Money paid into court to discharge liens of subcontractors is not the property of the bankrupt contractor

Money paid into court to discharge liens stands as security in the place of the lands and those funds do not form part of the estate of a bankrupt subcontractor.
 
In D & K Horizontal Drilling (1998) Ltd. (Trustee of) v. Alliance Pipeline Ltd., 2002 SKQB 86 the bankrupt, D&K, had entered into a contract to do pipeline work for the project owner, Alliance. A number of subcontractors filed liens and Alliance paid certain money into court in order to vacate the liens. The trustee for D&K took the position that the amount paid into Court was part of the Bankrupt’s estate and that the lien claimants were merely unsecured creditors with respect to that amount. The court rejected that argument and said that since the funds in court stood in substitution for the land and that lien claimants could claim against the land without involving the bankrupt the funds in court were never the property of the bankrupt and the trustee had no right to them:
 
In my view it is not necessary to address the constitutional issue raised by the Trustee as the money paid into Court is not the property of the Bankrupt. It is uncontroverted that the funds that were paid into Court never came into the hands of the Bankrupt. The funds were paid directly into Court by Alliance by virtue of Alliance’s obligation and liability to the lien claimants under s. 56(6) of the BLA…
 
The lien claimants contributed services or materials to an improvement and therefore had both a right to sue Alliance and force the sale of the land. Once payment had been made into Court, those rights were extinguished.
The lien claimants’ rights whether against the owner, the land or the money in Court, are in my opinion, not affected by the bankruptcy of the Bankrupt, as such rights exist independent of the relationship with the Bankrupt. In other words, the money paid into Court stands in substitution for the security in the land and for the in persona rights that exist against Alliance. It is a given that the Trustee has no right to claim money belonging to third parties.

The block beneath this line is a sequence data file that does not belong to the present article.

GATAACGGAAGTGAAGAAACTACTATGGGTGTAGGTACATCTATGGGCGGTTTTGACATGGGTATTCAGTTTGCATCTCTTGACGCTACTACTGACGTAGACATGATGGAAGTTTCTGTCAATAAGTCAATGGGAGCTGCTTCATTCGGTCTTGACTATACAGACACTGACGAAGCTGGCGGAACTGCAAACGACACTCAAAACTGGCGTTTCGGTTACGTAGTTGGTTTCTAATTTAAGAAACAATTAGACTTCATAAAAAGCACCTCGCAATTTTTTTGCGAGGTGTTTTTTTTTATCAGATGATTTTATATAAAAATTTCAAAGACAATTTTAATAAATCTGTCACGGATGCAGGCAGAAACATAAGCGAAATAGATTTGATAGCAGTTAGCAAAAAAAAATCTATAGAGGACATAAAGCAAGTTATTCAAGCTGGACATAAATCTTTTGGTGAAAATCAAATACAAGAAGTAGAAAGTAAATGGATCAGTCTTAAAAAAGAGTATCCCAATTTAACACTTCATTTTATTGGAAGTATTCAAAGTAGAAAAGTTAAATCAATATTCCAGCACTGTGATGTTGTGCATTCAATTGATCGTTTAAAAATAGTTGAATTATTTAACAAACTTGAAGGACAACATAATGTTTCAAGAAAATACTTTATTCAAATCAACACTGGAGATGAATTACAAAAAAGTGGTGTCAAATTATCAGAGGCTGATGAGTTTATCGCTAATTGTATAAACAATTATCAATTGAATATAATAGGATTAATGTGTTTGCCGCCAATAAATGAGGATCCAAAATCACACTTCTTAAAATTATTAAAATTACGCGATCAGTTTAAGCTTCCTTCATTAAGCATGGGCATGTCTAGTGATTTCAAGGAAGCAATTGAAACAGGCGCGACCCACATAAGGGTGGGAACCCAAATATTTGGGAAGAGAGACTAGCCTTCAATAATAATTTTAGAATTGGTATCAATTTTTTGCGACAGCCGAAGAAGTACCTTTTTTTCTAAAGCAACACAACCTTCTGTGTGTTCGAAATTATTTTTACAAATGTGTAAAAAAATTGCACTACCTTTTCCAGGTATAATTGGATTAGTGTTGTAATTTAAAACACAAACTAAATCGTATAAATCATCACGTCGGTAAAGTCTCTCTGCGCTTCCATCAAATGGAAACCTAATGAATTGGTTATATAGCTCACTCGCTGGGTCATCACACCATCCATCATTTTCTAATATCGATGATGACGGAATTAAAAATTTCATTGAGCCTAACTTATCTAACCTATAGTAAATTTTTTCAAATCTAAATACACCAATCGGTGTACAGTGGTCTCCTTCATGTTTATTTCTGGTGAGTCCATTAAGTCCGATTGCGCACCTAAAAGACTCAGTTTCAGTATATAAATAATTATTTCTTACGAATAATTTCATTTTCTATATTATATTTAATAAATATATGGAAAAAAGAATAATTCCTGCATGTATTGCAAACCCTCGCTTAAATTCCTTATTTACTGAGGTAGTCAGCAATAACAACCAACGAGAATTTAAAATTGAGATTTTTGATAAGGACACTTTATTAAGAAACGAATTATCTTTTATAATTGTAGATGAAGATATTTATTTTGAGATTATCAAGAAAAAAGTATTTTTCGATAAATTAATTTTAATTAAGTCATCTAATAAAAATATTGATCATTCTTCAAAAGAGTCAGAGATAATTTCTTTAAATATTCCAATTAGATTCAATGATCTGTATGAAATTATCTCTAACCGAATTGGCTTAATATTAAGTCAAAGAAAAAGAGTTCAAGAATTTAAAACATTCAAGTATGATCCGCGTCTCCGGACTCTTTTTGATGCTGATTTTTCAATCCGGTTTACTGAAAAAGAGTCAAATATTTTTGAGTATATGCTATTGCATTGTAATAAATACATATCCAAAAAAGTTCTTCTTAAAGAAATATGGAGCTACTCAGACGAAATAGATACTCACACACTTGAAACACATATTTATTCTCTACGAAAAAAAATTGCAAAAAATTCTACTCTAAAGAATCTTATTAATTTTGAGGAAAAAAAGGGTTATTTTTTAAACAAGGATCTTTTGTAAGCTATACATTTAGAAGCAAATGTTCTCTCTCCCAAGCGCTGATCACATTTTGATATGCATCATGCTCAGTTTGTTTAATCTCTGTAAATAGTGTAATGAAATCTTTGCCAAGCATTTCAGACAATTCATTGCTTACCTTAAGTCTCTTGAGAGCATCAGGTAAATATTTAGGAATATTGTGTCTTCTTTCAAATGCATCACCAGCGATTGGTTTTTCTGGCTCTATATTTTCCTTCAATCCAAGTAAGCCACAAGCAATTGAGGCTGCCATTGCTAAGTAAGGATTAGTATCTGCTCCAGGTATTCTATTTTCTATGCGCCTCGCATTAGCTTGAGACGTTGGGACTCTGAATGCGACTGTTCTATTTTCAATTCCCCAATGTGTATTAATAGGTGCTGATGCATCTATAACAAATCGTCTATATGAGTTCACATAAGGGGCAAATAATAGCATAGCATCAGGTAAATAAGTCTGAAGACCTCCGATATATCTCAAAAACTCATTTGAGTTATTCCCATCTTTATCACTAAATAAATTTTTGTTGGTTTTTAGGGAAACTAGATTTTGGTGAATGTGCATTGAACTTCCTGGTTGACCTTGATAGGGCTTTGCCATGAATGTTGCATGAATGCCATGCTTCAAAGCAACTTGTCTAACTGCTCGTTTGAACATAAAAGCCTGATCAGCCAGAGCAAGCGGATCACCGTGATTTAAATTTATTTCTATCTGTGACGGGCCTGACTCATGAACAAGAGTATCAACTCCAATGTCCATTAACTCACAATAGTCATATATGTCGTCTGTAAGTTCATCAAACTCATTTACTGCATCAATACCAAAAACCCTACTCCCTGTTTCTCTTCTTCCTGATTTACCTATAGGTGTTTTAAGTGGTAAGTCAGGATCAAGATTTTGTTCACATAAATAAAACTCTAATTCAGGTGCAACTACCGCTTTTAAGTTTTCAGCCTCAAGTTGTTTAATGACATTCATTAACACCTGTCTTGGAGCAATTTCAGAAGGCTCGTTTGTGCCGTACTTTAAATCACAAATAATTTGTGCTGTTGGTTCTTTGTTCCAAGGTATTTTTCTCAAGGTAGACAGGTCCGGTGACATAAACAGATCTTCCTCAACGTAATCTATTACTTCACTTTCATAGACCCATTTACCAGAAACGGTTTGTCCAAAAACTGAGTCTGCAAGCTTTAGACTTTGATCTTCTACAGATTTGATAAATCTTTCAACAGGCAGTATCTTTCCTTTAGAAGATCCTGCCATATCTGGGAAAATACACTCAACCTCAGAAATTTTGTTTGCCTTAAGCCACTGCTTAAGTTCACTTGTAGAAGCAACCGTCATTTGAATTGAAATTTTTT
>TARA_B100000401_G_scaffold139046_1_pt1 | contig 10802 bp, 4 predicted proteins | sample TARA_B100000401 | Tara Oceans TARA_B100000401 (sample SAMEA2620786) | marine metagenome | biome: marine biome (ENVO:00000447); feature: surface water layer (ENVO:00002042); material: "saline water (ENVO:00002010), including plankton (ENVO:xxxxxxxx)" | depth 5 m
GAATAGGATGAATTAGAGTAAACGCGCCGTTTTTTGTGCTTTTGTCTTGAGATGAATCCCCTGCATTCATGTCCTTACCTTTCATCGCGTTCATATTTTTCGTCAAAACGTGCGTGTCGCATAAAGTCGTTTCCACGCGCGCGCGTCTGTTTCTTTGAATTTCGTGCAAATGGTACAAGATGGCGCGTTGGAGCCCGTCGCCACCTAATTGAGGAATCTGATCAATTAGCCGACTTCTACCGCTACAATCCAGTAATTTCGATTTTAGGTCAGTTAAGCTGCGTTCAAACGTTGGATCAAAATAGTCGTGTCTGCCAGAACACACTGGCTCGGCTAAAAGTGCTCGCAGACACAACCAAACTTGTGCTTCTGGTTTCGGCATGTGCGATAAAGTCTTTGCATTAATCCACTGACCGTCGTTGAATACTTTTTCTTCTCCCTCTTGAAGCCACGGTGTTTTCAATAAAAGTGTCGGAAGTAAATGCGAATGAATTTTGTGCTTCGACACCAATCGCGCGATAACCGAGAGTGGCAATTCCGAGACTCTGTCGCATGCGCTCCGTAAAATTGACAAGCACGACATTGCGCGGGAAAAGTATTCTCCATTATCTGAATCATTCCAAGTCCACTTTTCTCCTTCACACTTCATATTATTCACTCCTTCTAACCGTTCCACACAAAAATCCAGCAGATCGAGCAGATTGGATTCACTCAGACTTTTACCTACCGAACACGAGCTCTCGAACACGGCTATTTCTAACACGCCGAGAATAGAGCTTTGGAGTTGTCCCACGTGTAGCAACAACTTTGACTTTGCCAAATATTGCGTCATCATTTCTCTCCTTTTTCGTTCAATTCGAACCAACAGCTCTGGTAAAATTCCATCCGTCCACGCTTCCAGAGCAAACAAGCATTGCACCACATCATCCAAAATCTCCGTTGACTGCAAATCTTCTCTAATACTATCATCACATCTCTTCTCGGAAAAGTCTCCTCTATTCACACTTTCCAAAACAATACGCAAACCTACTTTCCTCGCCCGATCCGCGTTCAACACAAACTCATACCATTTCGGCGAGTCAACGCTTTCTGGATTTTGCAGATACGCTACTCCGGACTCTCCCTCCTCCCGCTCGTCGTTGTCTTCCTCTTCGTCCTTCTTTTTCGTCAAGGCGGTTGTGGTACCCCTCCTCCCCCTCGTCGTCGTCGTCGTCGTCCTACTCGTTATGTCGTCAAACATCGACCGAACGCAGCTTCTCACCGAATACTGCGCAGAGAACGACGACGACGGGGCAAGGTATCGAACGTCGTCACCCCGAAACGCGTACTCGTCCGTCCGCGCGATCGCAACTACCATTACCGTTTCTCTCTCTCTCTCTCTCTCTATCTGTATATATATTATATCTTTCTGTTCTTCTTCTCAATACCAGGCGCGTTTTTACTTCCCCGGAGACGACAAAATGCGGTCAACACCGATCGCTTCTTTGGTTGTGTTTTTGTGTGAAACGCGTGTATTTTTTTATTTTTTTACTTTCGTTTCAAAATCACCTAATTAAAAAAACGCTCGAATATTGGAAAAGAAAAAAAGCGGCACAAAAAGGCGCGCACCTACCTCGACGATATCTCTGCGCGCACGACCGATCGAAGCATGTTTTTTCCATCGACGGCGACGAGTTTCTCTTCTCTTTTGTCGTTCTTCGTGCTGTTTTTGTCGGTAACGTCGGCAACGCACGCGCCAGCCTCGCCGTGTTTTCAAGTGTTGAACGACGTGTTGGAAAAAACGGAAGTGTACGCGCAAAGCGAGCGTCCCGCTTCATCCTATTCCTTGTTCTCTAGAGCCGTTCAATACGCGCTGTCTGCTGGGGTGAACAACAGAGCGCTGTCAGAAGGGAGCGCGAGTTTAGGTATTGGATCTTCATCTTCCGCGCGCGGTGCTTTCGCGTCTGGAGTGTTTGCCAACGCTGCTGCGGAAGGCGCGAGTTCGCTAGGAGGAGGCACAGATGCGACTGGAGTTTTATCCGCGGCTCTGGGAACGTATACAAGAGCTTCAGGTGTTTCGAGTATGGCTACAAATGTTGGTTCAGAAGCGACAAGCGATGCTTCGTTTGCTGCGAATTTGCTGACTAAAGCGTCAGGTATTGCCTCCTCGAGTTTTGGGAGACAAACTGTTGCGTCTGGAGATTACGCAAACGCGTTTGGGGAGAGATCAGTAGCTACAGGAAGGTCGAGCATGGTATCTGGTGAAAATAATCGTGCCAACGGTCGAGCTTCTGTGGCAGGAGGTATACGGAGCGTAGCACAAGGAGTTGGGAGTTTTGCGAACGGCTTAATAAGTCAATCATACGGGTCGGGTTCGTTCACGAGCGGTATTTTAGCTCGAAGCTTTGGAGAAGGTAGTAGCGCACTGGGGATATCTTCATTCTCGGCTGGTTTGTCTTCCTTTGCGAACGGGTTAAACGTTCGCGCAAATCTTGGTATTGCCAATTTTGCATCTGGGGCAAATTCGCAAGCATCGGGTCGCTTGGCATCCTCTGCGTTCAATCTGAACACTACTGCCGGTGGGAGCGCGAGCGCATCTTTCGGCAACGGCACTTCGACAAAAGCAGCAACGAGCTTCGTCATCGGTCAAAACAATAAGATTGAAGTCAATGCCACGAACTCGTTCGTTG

(D & K Horizontal Drilling (1998) Ltd. (Trustee of) v. Alliance Pipeline Ltd., 2002 SKQB 86 at para. 19, 20 and 23).
 
The Court of Appeal dismissed an appeal from the above decision and referred to the need for the bankrupt contractor to prove contractual entitlement to the funds in order to claim them as assets of the bankrupt estate: 
 
We therefore heard argument on the threshold question, whether monies paid into Court by the respondent Alliance Pipeline Ltd., under s. 56 and s. 57 of The Builders Lien Act, S.S. 1984-85-86, c. B-7.1 (BLA), were the property of the bankrupt D & K Horizontal Drilling (1998) Ltd. (D & K) and accordingly payable to its Trustee in bankruptcy, PricewaterhouseCoopers Inc. (PWC).
…Alliance Pipeline Ltd. paid the required monies into Court, following which the liens and claims of lien filed against it and the property were vacated.
Under the terms of its contract with D & K, Alliance Pipeline Ltd. exercised its right to refuse to pay the balance of the contract funds to D & K when the various liens were filed and left unpaid by D & K. Given the terms of the contract, D & K could not maintain a successful action against Alliance Pipeline Ltd. for the balance of the contract price.
 
It is a fair inference that the appellant Trustee brought proceedings under the BLA to require Alliance Pipeline Ltd. to pay money into Court as it could not compel Alliance Pipeline Ltd. to make any payments to D & K in light of article 14.1 of the contract. This article excused Alliance Pipeline Ltd. from any obligation to make payments to D & K once liens were filed against it and the property.
 
The money in Court is there because of Alliance’s obligation and liability to the lien claimants under the BLA. The lien claimants who supplied material and services to the improvements had both a right to sue Alliance Pipeline Ltd. and force the sale of this land. The money paid into Court stands in substitution for the land and for the in personam rights that exist against Alliance Pipeline Ltd. Given the provisions of the Alliance Pipeline Ltd. contract with D & K, its obligation to make further payments to D & K ceased when it failed to remedy the default: see paras. 5.4 and 5.5 of the contract.
 
For these reasons we affirm Barclay J.’s conclusion that the money in Court, to the extent of the lien claim, is not the property of the bankrupt.
 
(D & K Horizontal Drilling (1998) Ltd. (Trustee of) v. Alliance Pipeline Ltd., 2002 SKCA 145 at para. 2, 10 and 20-23, emphasis added).
 
Funds paid into court as security for liens would only become part of the estate of a bankrupt contractor the lien claims of the subcontractors were found to be invalid and it was established that the builders lien holdback was due to the general contractor (i.e. the owner did not require such funds to remedy default by the general contractor).

 

 

 

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